And we have nuclearization in Iran. Centrifuges spinning. At some point, they’re going to have enough in the way of fissile material out of which to make a weapon. That’s a certainty.

We had a discussion earlier tonight about sanctions. Everybody commented on sanctions. Sanctions aren’t going to work, I hate to break it to you. They’re not going to work because the Chinese aren’t going to play ball and the Russians aren’t going to play ball.

And I believe Iran has already — the mullahs have already decided they want to go nuclear.

Why?

They have looked at North Korea. They’ve got a weapon. Nobody touches them. They like [sic] at Libya. Libya gave up their weapon in exchange for friendship with the world. Look where they are.

So I say let’s let history be our guide. We saw the end of the Ottoman Empire in 1919. We saw the region transform and make itself into something different. We saw changes in 1947.

I think we do our national interests a disservice by jumping in too soon and taking up sides with people we don’t fully understand, Islamist groups, pan-Arab groups.

Our interest in the Middle East is Israel. And our interest is to ensure that Israel — that Iran does not go nuclear.

Interesting.   Several comments and questions:

1.  Unfortunately, Huntsman did not have a chance to specify exactly how the U.S. is going to ensure that “Iran does not go nuclear.”  He believes sanctions won’t work.  So what levers of statecraft would a President Huntsman use to meet this goal?

His earlier comment about missing the Persian Spring suggests he thinks one answer is that the U.S. could meddle more vigorously in the internal politics of Iran, help bring about regime change there, and then we can all live happily ever after.  But wouldn’t that require a pretty significant involvement that could seriously backfire?  Specifically, intervention along those lines only helps propel the sort of logic that Huntsman understands (with his comment about Libya) is behind Iran’s quest for nukes in the first place?  Moreover, Huntsman asks us to appreciate history – and wasn’t it American intervention in Iranian domestic politics that helped (and still helps) stimulate anti-U.S. opinion in Iran in the first place (see Mohammad Mosaddegh and the 1953 coup). And what about his line about being careful not to pick sides with people we don’t fully understand?  Lastly, if states have permanent interests regardless of regime type, isn’t it possible that a very different government in Tehran would still wish to acquire nuclear weapons given the geostrategic realities that face Iran?

Fortunately, Huntsman has been more clear about what he’d do about Iran in other forums – including in his October foreign policy address* – so we don’t have to guess.  Here, in bold unequivocal language, is what Huntsman said:

I cannot live with a nuclear-armed Iran. If you want an example of when I would consider the use of American force, it would be that.

Hard to see any wiggle room here.  He might hope for regime change leading to an end in Iran’s nuclear program.  He might hope for diplomacy doing what sanctions cannot.  But ultimately a President Huntsman would fight a war to prevent Iran from developing or acquiring a nuclear force.  This seems to be a bit incongruous with the rest of the speech, especially shortly after claiming “Simply put, we are risking American blood and treasure in parts of the world where our strategy needs to be rethought.” And unfortunately, his policy position does not leave room for the possibility of living with a nuclear Iran and relying on deterrence and diplomacy to keep the peace.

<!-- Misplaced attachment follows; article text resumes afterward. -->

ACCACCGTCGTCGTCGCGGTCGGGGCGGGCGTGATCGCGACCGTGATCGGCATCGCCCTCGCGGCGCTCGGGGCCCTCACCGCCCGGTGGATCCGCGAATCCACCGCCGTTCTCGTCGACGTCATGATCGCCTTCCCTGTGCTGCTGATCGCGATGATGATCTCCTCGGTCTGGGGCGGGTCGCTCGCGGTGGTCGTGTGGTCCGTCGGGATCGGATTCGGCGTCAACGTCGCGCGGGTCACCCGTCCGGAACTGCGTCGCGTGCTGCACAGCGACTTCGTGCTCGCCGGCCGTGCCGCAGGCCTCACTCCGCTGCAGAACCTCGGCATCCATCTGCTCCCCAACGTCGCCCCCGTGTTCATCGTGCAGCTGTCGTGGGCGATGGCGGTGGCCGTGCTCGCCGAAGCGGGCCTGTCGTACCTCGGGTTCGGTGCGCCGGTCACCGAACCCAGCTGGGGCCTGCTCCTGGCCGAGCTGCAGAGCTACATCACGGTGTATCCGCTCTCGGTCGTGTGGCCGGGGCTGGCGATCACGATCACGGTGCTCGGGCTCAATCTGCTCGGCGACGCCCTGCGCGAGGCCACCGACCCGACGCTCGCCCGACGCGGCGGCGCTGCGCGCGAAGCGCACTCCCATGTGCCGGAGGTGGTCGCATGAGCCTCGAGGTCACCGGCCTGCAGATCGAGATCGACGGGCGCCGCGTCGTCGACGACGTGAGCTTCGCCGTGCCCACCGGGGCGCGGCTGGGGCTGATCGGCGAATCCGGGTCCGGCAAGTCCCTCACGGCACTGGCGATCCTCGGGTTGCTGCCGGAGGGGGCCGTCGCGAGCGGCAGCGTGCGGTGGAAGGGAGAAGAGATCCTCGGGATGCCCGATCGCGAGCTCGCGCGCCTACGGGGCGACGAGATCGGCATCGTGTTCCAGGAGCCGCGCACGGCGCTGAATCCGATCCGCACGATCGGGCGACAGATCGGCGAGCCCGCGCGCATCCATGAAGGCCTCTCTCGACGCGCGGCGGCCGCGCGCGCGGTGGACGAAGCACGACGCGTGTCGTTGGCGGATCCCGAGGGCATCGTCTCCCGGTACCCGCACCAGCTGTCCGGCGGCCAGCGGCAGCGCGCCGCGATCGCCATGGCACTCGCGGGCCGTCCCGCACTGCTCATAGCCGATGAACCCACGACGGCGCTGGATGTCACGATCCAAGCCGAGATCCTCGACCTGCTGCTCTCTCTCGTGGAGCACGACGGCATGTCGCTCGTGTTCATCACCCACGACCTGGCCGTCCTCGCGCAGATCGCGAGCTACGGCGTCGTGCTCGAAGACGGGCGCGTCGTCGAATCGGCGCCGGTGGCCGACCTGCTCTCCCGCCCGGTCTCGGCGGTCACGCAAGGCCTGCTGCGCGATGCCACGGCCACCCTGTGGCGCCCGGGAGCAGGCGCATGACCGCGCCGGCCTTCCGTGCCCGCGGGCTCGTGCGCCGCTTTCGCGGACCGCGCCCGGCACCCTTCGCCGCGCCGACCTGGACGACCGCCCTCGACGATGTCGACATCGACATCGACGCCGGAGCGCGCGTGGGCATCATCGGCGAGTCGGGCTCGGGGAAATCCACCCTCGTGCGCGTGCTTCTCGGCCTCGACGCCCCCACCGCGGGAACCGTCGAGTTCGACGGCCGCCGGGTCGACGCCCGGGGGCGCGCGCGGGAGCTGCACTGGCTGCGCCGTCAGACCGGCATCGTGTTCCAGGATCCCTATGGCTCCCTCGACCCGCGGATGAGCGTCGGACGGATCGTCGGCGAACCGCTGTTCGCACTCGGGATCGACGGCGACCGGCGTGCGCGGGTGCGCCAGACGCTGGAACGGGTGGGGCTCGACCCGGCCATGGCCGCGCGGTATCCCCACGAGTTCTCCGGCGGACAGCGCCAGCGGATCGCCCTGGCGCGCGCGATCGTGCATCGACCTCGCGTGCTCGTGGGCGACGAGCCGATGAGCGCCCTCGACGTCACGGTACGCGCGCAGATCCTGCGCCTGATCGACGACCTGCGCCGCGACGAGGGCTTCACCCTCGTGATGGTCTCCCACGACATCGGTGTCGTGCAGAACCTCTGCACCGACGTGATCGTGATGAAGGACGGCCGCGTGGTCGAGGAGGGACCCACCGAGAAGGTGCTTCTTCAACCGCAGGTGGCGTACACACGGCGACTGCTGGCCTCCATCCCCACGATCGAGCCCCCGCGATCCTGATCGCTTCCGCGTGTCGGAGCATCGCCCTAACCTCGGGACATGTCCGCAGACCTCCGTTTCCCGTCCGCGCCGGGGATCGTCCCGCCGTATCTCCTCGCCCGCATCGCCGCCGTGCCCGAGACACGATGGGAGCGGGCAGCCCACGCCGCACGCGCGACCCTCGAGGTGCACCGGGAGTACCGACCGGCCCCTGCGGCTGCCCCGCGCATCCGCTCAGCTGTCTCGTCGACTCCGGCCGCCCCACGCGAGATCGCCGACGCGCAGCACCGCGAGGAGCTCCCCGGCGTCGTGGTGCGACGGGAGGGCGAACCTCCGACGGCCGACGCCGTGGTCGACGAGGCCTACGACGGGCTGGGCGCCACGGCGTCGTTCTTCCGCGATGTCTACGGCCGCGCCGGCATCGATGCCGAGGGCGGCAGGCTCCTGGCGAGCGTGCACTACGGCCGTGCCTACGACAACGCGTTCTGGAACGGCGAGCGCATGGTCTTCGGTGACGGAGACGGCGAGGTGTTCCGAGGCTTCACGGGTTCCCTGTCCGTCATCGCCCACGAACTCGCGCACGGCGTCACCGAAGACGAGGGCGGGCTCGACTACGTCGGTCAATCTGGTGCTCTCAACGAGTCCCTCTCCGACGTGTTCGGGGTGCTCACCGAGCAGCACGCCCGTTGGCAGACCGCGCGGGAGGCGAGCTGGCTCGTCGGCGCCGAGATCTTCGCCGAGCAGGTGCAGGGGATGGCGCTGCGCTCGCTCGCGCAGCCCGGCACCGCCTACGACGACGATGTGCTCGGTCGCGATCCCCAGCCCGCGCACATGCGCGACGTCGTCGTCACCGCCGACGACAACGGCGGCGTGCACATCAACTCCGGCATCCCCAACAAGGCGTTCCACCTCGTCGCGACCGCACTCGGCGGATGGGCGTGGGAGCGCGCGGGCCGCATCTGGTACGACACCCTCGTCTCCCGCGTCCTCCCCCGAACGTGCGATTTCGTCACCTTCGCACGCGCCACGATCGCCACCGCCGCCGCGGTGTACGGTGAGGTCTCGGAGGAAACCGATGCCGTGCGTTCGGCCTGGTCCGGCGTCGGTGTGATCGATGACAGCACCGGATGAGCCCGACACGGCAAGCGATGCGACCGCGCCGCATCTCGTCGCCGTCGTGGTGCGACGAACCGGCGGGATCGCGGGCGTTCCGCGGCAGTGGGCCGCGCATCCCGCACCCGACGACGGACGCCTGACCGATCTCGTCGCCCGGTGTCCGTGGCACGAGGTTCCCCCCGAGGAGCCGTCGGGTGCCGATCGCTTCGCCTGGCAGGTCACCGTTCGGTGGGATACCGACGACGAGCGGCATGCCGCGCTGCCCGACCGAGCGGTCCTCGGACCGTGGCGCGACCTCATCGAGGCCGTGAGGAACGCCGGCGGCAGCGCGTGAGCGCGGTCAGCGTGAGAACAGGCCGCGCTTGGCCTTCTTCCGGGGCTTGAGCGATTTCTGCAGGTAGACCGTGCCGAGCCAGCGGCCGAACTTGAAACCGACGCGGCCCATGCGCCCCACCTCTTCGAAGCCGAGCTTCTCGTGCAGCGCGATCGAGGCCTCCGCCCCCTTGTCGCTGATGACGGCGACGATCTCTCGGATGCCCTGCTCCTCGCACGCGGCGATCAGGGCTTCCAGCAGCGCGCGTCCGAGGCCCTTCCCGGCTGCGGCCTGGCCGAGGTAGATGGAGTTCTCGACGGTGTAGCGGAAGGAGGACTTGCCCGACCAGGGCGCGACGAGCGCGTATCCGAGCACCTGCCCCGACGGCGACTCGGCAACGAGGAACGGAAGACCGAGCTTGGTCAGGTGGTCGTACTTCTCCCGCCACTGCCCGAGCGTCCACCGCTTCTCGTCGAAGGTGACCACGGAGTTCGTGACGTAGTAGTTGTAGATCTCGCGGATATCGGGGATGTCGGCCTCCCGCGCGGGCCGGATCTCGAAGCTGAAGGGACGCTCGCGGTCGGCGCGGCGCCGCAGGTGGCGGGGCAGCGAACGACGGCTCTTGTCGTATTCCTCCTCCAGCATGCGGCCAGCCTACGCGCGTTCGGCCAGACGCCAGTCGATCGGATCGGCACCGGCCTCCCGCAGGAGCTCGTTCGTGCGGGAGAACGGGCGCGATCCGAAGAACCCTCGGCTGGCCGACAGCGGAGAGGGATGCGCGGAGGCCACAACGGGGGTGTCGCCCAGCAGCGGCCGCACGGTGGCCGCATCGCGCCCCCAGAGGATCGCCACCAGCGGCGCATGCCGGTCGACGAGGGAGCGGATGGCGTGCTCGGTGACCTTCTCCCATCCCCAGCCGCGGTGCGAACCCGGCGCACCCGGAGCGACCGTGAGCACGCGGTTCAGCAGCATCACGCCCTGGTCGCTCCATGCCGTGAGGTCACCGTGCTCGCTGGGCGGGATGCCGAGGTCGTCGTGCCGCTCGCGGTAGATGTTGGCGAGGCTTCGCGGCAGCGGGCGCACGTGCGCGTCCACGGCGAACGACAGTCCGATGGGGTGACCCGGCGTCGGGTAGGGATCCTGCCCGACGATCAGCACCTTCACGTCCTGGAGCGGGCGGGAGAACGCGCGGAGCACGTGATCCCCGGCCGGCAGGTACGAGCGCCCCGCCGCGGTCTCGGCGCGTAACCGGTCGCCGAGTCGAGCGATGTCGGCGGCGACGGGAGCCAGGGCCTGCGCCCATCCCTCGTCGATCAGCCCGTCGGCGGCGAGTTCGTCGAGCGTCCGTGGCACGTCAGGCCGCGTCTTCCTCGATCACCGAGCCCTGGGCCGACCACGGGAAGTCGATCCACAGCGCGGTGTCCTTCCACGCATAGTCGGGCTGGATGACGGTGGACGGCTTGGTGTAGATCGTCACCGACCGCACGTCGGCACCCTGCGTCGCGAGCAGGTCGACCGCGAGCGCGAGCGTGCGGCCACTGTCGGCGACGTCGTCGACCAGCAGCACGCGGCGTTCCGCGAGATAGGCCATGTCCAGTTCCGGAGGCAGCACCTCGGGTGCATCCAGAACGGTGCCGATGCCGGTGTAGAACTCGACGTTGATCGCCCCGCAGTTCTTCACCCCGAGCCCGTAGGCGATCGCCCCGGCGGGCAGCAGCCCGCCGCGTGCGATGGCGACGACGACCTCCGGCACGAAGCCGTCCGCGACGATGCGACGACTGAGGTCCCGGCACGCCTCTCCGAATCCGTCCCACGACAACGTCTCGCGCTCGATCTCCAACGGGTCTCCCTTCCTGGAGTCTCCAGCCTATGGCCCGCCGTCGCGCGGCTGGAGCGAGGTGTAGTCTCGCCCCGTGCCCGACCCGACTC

2.  Regardless of what one thinks of our relationship with Israel, Huntsman has an odd way of stating his view of it:  “Our interest in the Middle East is Israel.”  When I think of interests, I think of homeland security, economic welfare (for Americans), and even the preservation of the American way of life at home (including individual liberty) for lack of a better way of putting it.[1]  The American military, diplomacy, alliances, protection of freedom of the seas, etc. are possible ways/means to secure those interests.  But they are not interests themselves.  Now perhaps he meant that Israel’s security is a means for our other interests rather than an interest itself.  It is pretty common to use the language Huntsman did when we discuss our “interests” in a region or country.  Nonetheless, this kind of non-specific talk suggests that Huntsman may believe that the security of Israel or any other country is an end in itself.  And maybe he thinks that.  But otherwise it would be useful for Huntsman to tease out the logic here of how our relationship with Israel fits into our regional “interests” and how those particular means relate to securing our fundamental national interests.  I’m not saying it can’t be done, but since Israel seems to drive a lot of his approach to the Middle East, I’d like to see his argument more clearly articulated.

3.  States should change their minds and cut ties when their interests dictate.  See President Washington’s sound approach to France here on this point (sorry, fans of Jefferson, but he was bested here by Hamilton and the realists).  Nonetheless, I think Huntsman is right that our behavior vis-a-vis Qaddafi and Libya sends the wrong message to the world when he noted: “Libya gave up their weapon in exchange for friendship with the world. Look where they are.”  If you really care about non-proliferation and counterterrorism, it was the wrong move to help oust Qaddafi for the ultimately other-regarding or alliance-regarding (at best, and we were chain-ganged anyway) ends of U.S. intervention.  Washington dumped France for high gains.  We dumped Qaddafi for very little.

*This speech is one of the most interesting and insightful speeches of the primary season.  It can be read here in full.

[1] Similar to how SMU professor Seyom Brown discusses it on page 3-4 of Seyom Brown.  The Faces of Power.  New York: Columbia University Press, 1994.